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‘Rap-orters’: telling the news in Uganda hip-hop style

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Newzbeat's writer and producter Daniel Kisekka aka "Survivor" works on his laptop at the company's office in Kampala
Newzbeat’s writer and producter Daniel Kisekka aka “Survivor” works on his laptop at the company’s office in Kampala

“Newzbeat” makes a catchy change from a standard news bulletin: Ugandans call the broadcasters “rap-orters”, a youth team of hip-hop artists-turned-journalists rapping the headlines.

“Uganda’s anti-gay law is making news/Some countries have found it befitting to accuse/Uganda of treating gays as German Jews/Nothing to gain from this and more to lose,” rapped the artists in one recent episode.

That song focused on a law signed by President Yoweri Museveni banning homosexuality, which drew widespread international condemnation. US Secretary of State John Kerry likened it to anti-Semitic legislation in Nazi Germany.

“President Museveni says he won’t bow down to the West/Uganda has a right to decide what’s best,” the rap continued.

Hearing the news in hip-hop style may sound strange. But in Uganda, where the press faces censorship pressures and the country’s huge youth population often takes little interest in current affairs, a programme where “rap-orters” broadcast with “rhyme and reason” has become popular.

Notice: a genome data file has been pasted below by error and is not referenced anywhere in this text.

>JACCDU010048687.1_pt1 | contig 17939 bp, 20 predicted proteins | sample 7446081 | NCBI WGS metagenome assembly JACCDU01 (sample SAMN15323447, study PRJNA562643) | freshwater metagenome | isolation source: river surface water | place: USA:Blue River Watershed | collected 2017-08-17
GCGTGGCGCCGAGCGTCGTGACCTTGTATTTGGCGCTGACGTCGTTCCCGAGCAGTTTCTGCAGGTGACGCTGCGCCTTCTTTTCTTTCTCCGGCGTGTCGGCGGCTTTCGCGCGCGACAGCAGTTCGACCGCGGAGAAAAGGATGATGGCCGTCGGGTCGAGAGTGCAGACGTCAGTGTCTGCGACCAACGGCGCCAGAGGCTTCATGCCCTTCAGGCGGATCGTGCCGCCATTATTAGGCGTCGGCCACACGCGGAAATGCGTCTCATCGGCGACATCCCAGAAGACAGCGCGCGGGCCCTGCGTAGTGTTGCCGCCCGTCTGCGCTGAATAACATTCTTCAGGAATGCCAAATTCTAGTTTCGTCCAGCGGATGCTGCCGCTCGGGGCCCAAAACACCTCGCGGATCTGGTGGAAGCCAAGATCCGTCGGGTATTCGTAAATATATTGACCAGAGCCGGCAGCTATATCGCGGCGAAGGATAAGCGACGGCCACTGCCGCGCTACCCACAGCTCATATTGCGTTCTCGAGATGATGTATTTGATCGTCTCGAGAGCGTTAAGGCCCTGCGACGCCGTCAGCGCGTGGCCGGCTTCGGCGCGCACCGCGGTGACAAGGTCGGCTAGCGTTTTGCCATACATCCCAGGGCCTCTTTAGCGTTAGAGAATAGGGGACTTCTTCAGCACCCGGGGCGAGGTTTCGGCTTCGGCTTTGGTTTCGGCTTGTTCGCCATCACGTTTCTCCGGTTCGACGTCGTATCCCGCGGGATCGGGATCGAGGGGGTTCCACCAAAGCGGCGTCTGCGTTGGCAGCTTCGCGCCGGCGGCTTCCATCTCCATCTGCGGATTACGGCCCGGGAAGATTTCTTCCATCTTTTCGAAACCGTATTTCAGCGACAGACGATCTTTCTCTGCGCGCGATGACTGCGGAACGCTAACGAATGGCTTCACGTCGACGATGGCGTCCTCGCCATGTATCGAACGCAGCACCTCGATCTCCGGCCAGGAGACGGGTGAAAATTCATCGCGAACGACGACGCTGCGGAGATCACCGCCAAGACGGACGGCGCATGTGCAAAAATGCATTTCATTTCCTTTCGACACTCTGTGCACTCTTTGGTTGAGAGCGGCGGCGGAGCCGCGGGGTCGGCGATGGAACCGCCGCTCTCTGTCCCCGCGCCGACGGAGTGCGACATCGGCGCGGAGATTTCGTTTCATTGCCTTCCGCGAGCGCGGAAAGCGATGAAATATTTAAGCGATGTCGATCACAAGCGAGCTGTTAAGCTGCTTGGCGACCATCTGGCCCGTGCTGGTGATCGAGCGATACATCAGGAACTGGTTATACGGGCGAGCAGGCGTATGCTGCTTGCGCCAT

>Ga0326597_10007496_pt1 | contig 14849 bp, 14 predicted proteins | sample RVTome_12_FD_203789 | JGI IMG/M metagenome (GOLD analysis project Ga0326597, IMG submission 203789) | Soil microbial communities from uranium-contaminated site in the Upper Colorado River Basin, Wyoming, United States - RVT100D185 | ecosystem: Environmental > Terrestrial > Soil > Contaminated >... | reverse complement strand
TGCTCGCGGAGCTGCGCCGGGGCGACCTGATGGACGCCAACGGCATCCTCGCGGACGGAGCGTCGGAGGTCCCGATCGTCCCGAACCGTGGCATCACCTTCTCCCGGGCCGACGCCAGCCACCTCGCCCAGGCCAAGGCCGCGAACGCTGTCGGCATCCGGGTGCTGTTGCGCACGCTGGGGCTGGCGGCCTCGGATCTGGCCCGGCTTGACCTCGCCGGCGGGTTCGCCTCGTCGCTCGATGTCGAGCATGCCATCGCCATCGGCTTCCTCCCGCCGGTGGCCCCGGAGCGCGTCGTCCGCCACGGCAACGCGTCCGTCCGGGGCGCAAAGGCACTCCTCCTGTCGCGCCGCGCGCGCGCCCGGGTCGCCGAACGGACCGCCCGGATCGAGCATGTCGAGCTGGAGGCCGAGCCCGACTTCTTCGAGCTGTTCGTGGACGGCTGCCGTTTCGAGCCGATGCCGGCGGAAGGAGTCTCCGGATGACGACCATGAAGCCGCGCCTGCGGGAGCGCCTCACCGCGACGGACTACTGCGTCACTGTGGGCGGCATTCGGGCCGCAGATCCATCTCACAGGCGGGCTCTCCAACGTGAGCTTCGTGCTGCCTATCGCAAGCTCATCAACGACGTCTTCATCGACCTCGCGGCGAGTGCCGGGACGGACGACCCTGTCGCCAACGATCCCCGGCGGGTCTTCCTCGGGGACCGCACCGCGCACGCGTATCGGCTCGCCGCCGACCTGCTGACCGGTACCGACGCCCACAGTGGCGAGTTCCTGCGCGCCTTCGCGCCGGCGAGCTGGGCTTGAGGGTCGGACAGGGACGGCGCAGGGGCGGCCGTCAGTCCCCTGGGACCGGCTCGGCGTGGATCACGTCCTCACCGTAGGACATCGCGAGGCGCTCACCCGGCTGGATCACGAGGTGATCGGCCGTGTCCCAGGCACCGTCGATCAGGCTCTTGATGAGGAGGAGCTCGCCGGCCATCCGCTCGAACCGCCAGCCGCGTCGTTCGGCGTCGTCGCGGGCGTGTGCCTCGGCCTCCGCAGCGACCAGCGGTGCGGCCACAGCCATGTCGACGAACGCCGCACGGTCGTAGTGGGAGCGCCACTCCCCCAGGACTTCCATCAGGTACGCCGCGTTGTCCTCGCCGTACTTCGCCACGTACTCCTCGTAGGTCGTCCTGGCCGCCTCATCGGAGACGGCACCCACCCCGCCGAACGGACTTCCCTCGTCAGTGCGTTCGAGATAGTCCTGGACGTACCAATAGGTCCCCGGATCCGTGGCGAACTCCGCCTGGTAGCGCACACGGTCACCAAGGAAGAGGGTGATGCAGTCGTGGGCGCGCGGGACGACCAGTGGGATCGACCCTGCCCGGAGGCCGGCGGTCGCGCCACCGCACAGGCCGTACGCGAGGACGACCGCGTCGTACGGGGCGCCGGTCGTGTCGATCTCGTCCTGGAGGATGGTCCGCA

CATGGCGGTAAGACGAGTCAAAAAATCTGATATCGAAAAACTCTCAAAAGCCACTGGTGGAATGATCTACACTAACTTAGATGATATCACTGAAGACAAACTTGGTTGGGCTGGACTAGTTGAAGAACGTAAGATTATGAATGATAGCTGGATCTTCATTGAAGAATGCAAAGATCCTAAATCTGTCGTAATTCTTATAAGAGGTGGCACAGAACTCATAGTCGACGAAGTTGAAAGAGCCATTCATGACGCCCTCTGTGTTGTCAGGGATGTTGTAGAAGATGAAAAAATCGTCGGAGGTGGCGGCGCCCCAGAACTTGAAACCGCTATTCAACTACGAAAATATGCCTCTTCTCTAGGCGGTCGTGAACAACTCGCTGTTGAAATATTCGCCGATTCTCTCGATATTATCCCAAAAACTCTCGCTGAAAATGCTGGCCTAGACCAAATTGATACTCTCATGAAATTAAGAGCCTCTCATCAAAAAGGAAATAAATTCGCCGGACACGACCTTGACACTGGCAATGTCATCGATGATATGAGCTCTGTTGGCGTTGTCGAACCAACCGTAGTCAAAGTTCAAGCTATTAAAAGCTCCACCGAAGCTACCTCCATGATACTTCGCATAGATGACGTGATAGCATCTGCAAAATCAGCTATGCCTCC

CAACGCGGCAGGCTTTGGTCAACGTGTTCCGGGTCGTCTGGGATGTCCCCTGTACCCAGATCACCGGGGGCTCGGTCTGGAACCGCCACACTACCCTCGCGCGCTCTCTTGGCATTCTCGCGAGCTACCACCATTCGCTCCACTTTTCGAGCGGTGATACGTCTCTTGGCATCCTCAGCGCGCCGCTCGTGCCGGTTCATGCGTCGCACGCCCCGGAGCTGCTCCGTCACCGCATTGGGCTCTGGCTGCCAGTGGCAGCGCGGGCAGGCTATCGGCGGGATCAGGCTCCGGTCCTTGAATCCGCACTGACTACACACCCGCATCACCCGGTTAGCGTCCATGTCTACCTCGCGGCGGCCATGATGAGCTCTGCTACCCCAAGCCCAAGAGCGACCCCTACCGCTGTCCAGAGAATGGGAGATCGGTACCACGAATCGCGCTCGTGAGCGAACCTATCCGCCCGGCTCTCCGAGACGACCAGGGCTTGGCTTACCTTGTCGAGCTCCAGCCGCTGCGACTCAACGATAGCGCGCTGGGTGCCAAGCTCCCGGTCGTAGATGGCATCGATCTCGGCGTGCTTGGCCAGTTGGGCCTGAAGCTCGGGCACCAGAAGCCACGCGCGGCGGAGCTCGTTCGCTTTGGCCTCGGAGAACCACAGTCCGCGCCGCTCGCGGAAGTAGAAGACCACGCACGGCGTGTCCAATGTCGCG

“NewzBeat”, screened in both English and the local language Luganda on the popular channel NTV every Saturday afternoon and evening before the station’s traditional news bulletins, took to the air last year.

‘Push the boundaries’

The show is presented by Sharon Bwogi, Uganda’s “queen of hip hop” known as Lady Slyke, the dreadlocked and eloquent Daniel Kisekka, dubbed the “Survivor”, and teenage rapper Zoe Kabuye, or MC Loy.

It aims to “promote diversity and visibility for marginalised groups” and “push the boundaries of press limitations” in Uganda, according to Lady Slyke.

“At first we had some complaints, people were saying ‘We’re not really understanding what you’re doing’,” the designer and artist, who was inspired by church music to start rapping when she was 13, told AFP.

But Bwogi added that today people from all walks of life followed the programme, including businessmen and government ministers.

“People keep asking for more and asking me questions about certain topics,” said Bwogi, 28, who also raps at venues across Uganda professionally. “I think they love the whole flavour.”

“NewzBeat”, which runs for about five minutes an episode, usually features about four local, regional and international stories.

Nothing is off limits. The programme has “rap-orted” stories on Uganda’s anti-pornography laws, the political situation in Ukraine and Ebola updates from west Africa.

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